Prof. van Deurs introduced us to the work of Gehl and how she and her team strive to put 'the life of public spaces first'.
The many examples she talked us through were stimulating and illustrated the attitude that has many times put Copenhagen at the top of world rankings for the world's most liveable cities. I was particularly interested in the point she made about how children are an important indicator of any public space. Wherever adults feel safe to let go of a child's hand, where they are allowed to run free, to play - then this is indeed a space that is safe and comfortable. Her practice put people first, which may not be a new idea but it certainly makes a refreshing change from the usual obsession with traffic.
Of course, Denmark is very different from Vietnam. In Saigon especially, the roads are bursting at the seams. During rush hour, pavements become additional lanes for motor-scooters and pedestrians need to take extra special care at these times. Work is still underway on the first line of the local Mass Transit Railway but when this single line opens in around 1-2 years, I predict it will not make much impact on the number of vehicles on the roads.
The cultural life of the city is vibrant with almost every conceivable spare piece of land at some time during the day becoming a make-shift cafe or restaurant with the addition of a few tables and chairs hastily arranged. To me this is an asset, the city is enriched by these activities. In other cities in Asia, Hong Kong for example, the street food and hawking culture is under siege by the authorities who seem intent on destroying the very culture that brings life to the streets and also attracts many overseas visitors.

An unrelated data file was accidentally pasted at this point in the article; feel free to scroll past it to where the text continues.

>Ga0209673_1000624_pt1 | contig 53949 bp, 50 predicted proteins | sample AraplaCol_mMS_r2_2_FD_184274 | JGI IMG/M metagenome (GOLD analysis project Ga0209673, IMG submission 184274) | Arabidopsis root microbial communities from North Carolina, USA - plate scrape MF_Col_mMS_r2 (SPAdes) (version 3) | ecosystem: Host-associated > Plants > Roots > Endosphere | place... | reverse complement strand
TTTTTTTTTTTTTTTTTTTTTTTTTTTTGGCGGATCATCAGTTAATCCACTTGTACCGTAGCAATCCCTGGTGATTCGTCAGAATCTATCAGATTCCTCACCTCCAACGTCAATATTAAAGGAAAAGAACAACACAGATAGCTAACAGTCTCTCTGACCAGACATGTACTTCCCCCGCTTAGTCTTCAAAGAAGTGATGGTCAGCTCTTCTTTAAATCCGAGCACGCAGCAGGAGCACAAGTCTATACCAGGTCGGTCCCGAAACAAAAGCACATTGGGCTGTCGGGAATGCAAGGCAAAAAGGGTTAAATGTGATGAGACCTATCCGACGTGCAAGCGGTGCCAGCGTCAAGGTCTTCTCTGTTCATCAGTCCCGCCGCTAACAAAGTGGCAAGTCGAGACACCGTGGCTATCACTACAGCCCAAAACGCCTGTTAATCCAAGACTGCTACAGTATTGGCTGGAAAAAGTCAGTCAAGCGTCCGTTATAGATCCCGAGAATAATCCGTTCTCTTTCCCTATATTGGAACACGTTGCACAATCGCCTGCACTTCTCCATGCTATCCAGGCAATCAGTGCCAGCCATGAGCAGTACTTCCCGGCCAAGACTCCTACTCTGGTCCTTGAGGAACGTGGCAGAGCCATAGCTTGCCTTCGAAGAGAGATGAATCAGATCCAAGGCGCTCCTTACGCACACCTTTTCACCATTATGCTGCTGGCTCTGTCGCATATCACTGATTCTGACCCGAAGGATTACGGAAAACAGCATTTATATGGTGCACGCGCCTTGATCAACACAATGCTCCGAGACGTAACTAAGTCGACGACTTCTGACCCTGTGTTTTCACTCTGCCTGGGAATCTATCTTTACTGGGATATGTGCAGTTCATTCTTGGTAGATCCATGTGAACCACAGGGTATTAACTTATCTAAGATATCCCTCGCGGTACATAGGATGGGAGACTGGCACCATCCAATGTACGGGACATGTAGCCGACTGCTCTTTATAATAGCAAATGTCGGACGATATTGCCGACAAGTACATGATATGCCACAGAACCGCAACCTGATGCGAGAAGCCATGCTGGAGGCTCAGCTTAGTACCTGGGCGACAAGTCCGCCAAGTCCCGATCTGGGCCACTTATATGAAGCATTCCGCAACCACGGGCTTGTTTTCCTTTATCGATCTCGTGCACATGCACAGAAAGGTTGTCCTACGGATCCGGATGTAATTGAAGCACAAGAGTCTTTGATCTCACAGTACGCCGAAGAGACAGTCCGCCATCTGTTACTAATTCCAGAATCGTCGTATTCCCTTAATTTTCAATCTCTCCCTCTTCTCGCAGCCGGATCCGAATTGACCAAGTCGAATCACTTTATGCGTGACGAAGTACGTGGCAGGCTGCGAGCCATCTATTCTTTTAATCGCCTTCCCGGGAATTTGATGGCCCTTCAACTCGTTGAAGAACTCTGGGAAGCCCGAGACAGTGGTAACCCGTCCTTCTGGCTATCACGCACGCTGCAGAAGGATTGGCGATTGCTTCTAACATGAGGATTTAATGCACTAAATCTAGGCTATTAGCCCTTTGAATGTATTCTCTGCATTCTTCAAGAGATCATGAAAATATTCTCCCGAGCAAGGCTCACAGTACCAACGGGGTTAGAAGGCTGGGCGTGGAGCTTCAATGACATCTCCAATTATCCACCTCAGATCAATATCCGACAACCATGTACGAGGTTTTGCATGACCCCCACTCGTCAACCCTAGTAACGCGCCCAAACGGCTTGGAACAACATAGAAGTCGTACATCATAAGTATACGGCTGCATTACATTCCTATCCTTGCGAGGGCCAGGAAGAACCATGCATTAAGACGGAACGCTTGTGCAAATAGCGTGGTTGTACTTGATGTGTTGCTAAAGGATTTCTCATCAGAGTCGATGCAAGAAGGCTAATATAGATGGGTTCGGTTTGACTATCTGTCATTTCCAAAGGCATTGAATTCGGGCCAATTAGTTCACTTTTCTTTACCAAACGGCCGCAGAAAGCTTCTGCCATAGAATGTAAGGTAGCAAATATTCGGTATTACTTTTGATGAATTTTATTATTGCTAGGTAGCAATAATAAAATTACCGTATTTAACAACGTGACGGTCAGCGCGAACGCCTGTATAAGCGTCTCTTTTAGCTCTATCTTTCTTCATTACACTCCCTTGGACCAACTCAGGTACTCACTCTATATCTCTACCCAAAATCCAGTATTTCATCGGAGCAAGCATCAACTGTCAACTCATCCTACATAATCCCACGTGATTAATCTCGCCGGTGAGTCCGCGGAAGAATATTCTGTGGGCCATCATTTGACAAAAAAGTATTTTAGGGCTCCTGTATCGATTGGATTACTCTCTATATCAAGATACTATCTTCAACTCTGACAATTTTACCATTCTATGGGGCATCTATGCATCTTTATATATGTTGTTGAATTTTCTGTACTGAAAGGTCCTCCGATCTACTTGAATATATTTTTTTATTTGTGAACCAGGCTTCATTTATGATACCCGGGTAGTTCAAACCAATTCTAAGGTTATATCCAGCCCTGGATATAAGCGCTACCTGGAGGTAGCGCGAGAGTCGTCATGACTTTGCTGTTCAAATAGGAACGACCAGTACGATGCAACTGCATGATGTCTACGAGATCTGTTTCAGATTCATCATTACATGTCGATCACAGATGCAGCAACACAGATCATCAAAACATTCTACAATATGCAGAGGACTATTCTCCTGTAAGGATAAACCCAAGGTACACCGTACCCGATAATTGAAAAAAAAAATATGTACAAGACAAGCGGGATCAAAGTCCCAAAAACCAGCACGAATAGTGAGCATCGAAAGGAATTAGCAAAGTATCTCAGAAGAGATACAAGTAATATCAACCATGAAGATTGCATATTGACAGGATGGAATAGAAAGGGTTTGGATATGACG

However, some things could be easily improved without too much expense or upheaval. Many pavements are so filled with parked motor-scooters that pedestrians need to walk in the road. Many pavements are also in a terrible state of repair and I feel that it would be very difficult for a wheel-chair user to get around the city.
As an artist, and currently a 'walking artist' I was particularly drawn to the way that the Gehl team gathered data from the city and converted it into visual and readable images that could communicate the team's ideas and plans. In essence I feel I have been doing something similar. I recently completed a colour digital print that I worked on by physically walking the streets to become acquainted with the layout, the colours etc. and my observations were fed directly into the image of the print.
The University of Architecture website can be found here.
More about Gehl here.
Information about the founders, Jan Gehl here, and Ingrid Gehl here.
University of Architecture, Ho Chi Minh City
(Photo: Patrick S. Ford)